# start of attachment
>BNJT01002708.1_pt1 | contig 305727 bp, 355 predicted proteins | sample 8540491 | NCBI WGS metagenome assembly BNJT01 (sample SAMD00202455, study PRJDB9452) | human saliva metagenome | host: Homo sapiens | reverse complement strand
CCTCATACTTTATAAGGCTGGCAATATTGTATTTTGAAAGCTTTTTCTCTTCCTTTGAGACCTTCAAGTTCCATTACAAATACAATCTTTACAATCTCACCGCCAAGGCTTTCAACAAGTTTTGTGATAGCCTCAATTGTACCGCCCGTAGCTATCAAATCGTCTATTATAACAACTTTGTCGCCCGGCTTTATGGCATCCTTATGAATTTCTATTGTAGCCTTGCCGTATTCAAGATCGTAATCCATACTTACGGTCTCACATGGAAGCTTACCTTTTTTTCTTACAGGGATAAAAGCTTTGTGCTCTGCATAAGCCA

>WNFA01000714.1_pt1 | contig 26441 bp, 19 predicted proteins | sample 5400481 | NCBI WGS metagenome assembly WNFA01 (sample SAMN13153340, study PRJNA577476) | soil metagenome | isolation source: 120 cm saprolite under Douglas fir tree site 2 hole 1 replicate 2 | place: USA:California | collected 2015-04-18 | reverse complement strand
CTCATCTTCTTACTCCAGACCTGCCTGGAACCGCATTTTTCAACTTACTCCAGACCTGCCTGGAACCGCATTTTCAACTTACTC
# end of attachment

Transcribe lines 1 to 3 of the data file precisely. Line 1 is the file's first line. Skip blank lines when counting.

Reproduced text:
>BNJT01002708.1_pt1 | contig 305727 bp, 355 predicted proteins | sample 8540491 | NCBI WGS metagenome assembly BNJT01 (sample SAMD00202455, study PRJDB9452) | human saliva metagenome | host: Homo sapiens | reverse complement strand
CCTCATACTTTATAAGGCTGGCAATATTGTATTTTGAAAGCTTTTTCTCTTCCTTTGAGACCTTCAAGTTCCATTACAAATACAATCTTTACAATCTCACCGCCAAGGCTTTCAACAAGTTTTGTGATAGCCTCAATTGTACCGCCCGTAGCTATCAAATCGTCTATTATAACAACTTTGTCGCCCGGCTTTATGGCATCCTTATGAATTTCTATTGTAGCCTTGCCGTATTCAAGATCGTAATCCATACTTACGGTCTCACATGGAAGCTTACCTTTTTTTCTTACAGGGATAAAAGCTTTGTGCTCTGCATAAGCCA

>WNFA01000714.1_pt1 | contig 26441 bp, 19 predicted proteins | sample 5400481 | NCBI WGS metagenome assembly WNFA01 (sample SAMN13153340, study PRJNA577476) | soil metagenome | isolation source: 120 cm saprolite under Douglas fir tree site 2 hole 1 replicate 2 | place: USA:California | collected 2015-04-18 | reverse complement strand